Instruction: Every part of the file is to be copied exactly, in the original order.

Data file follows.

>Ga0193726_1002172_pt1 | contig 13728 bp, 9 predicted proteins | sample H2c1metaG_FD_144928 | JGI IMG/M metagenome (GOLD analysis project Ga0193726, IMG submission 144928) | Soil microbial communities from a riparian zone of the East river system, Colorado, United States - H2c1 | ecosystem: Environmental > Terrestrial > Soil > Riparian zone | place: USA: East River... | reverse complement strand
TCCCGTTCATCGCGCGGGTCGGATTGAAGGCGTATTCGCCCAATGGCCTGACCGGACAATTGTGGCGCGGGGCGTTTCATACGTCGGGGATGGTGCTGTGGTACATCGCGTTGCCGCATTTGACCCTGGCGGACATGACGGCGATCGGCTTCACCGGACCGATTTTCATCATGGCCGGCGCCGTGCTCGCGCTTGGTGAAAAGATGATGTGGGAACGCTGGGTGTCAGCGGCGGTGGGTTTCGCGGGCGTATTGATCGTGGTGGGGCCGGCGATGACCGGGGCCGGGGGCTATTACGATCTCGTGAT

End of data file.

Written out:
>Ga0193726_1002172_pt1 | contig 13728 bp, 9 predicted proteins | sample H2c1metaG_FD_144928 | JGI IMG/M metagenome (GOLD analysis project Ga0193726, IMG submission 144928) | Soil microbial communities from a riparian zone of the East river system, Colorado, United States - H2c1 | ecosystem: Environmental > Terrestrial > Soil > Riparian zone | place: USA: East River... | reverse complement strand
TCCCGTTCATCGCGCGGGTCGGATTGAAGGCGTATTCGCCCAATGGCCTGACCGGACAATTGTGGCGCGGGGCGTTTCATACGTCGGGGATGGTGCTGTGGTACATCGCGTTGCCGCATTTGACCCTGGCGGACATGACGGCGATCGGCTTCACCGGACCGATTTTCATCATGGCCGGCGCCGTGCTCGCGCTTGGTGAAAAGATGATGTGGGAACGCTGGGTGTCAGCGGCGGTGGGTTTCGCGGGCGTATTGATCGTGGTGGGGCCGGCGATGACCGGGGCCGGGGGCTATTACGATCTCGTGAT